A Lot or a Little?
What you will—and won't—find in this book.
Models social-emotional learning in text and appealing pictures: self-management, social awareness, relationship skills, personal responsibility, decision-making.
Being kind means being helpful, patient, gentle, honest, generous, grateful. Do the right thing, take responsibility, be a leader. Be true to yourself.
Positive Role Models
Three animal friends are great role models of various kind actions. We see them helping with trash clean up, taking turns at the slide, thinking of other's needs, taking responsibility for a ball that broke a window, giving generously of time and effort at a not very fun task (packing for a move), appreciating all they have. All characters are animals; gender is not emphasized, with colors and clothing mostly gender-neutral.
Parents Need to Know
Parents need to know that Tomorrow I'll Be Kind, by Jessica Hische is the follow-up to her bestselling Tomorrow I'll Be Brave. This book follows a bunny, a cat, and a mouse as they model for young readers various ways to be kind. They offer bandages to a friend with a scraped knee, share gifts, save money to pay for a broken window, give comfort to a friend who's grandma died, donate toys, and offer to share ice cream, among other situations. Messages about being helpful, being a leader, taking responsibility, sharing, and more of the same are impossible to miss. The animal friends are impeccable role models; even when they make mistakes, they always do the best thing to turn it around. The stylized hand lettering of the "kind" key words and the colorful illustrations will certainly appeal to kids.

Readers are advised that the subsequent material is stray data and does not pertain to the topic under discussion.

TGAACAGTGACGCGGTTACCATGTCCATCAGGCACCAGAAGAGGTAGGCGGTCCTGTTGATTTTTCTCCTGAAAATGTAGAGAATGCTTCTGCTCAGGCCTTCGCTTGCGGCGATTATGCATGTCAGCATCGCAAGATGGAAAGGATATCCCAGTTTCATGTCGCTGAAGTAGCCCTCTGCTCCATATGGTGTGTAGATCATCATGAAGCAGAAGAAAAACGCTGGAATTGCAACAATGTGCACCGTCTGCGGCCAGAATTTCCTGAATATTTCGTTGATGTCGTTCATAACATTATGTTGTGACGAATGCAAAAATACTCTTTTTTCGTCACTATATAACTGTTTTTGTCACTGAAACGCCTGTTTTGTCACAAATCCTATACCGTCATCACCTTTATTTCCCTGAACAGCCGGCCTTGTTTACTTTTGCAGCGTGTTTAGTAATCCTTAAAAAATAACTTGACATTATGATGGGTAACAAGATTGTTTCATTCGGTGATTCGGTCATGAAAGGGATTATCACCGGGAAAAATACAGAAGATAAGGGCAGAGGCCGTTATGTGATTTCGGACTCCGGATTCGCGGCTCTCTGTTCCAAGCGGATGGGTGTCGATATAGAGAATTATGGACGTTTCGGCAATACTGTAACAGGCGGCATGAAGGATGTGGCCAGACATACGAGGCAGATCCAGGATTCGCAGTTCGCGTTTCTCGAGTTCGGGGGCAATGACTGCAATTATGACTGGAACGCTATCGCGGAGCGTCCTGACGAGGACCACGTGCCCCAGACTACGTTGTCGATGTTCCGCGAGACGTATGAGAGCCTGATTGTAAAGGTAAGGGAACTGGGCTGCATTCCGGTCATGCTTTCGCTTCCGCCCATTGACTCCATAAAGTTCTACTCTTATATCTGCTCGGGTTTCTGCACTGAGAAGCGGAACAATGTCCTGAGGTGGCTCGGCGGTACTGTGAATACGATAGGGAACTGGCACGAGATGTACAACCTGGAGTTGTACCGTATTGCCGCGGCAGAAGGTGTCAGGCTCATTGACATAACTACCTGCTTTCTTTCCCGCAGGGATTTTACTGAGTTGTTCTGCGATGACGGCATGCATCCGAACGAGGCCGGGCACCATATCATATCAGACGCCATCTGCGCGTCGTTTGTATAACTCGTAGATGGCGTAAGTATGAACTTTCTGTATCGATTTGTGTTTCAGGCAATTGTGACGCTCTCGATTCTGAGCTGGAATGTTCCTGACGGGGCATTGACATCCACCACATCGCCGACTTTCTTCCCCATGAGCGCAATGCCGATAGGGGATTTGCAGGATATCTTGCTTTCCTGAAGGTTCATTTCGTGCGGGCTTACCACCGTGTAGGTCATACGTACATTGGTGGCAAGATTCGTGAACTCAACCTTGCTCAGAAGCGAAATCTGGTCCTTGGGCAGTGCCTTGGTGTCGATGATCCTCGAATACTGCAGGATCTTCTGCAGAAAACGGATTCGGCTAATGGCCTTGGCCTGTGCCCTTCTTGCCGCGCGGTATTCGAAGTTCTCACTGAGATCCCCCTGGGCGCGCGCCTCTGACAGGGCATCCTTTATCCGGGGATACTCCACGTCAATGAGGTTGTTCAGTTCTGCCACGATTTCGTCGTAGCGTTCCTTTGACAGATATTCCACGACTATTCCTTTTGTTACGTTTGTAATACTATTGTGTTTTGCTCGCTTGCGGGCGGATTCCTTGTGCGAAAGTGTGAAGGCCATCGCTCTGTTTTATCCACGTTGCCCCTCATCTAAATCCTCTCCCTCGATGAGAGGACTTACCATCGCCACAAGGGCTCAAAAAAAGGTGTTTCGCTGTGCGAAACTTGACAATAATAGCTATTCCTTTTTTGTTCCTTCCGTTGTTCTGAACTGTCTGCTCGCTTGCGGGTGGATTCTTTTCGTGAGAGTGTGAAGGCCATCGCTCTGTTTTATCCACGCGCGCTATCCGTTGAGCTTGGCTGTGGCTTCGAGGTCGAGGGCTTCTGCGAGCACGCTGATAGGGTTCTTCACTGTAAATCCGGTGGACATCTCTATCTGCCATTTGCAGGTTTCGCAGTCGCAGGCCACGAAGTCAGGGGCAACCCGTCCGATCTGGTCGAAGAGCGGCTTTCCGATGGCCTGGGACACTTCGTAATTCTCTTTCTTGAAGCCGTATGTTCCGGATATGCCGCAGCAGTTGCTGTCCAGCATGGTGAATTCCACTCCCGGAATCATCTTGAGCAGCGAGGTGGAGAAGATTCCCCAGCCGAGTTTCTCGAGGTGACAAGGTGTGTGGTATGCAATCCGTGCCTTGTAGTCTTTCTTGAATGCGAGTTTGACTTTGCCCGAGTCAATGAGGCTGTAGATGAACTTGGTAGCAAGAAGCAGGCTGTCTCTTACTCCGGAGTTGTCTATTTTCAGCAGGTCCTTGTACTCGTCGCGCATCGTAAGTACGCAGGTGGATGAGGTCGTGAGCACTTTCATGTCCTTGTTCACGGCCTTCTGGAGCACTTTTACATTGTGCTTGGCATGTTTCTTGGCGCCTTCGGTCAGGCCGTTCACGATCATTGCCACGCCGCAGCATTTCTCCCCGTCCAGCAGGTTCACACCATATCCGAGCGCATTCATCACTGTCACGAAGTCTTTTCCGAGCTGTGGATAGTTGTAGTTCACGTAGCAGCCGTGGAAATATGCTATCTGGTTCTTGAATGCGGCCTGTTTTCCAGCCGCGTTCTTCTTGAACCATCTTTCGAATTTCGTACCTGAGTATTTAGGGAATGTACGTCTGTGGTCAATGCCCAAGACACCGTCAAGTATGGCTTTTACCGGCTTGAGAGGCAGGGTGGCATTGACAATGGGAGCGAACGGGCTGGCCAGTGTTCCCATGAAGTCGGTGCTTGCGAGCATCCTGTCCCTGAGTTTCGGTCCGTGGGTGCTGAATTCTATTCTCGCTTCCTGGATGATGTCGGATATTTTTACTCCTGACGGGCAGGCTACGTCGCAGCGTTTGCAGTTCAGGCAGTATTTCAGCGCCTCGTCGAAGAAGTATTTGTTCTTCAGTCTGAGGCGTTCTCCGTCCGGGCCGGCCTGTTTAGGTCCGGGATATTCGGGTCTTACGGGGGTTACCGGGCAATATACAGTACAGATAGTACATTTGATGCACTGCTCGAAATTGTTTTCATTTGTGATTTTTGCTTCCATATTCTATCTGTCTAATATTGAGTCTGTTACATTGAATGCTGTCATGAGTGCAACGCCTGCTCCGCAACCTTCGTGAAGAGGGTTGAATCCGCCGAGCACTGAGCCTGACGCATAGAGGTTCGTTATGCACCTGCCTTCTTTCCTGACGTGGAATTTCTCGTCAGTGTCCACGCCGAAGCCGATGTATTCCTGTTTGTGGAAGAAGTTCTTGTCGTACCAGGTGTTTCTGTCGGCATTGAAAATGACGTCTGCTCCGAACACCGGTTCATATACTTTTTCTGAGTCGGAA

Is It Any Good?
This attractive book delivers its message with too heavy a hand, but its engaging illustrations and hard-to-argue-with lessons on kindness will appeal to young readers and adults. The hand-lettering of the keywords and bright, inviting pictures show kid-friendly ways to be helpful, honest, generous, and kind. The illustrations cluster around the keywords, or weave in and out of the letters in playful ways, but this sometimes makes them difficult to decipher. The illustrations mostly extend the text in critical ways -- showing just how kids can "take the lead," "wait" or "think of what others need." Although, some examples are abstract enough that the pictures will only make sense to older readers. The colors and clothing on the animals are generally gender-neutral, meaning all kids will be able to see themselves in these pages.
The biggest gripe is that the text teaches so explicitly about how to behave with kindness that it can come off as preachy and too obvious. Still, a book aimed at instructing kids on how to be more kind is a wise addition to any children's bookshelf, and one this pretty is likely to be requested over and over.
Did we miss something on diversity?
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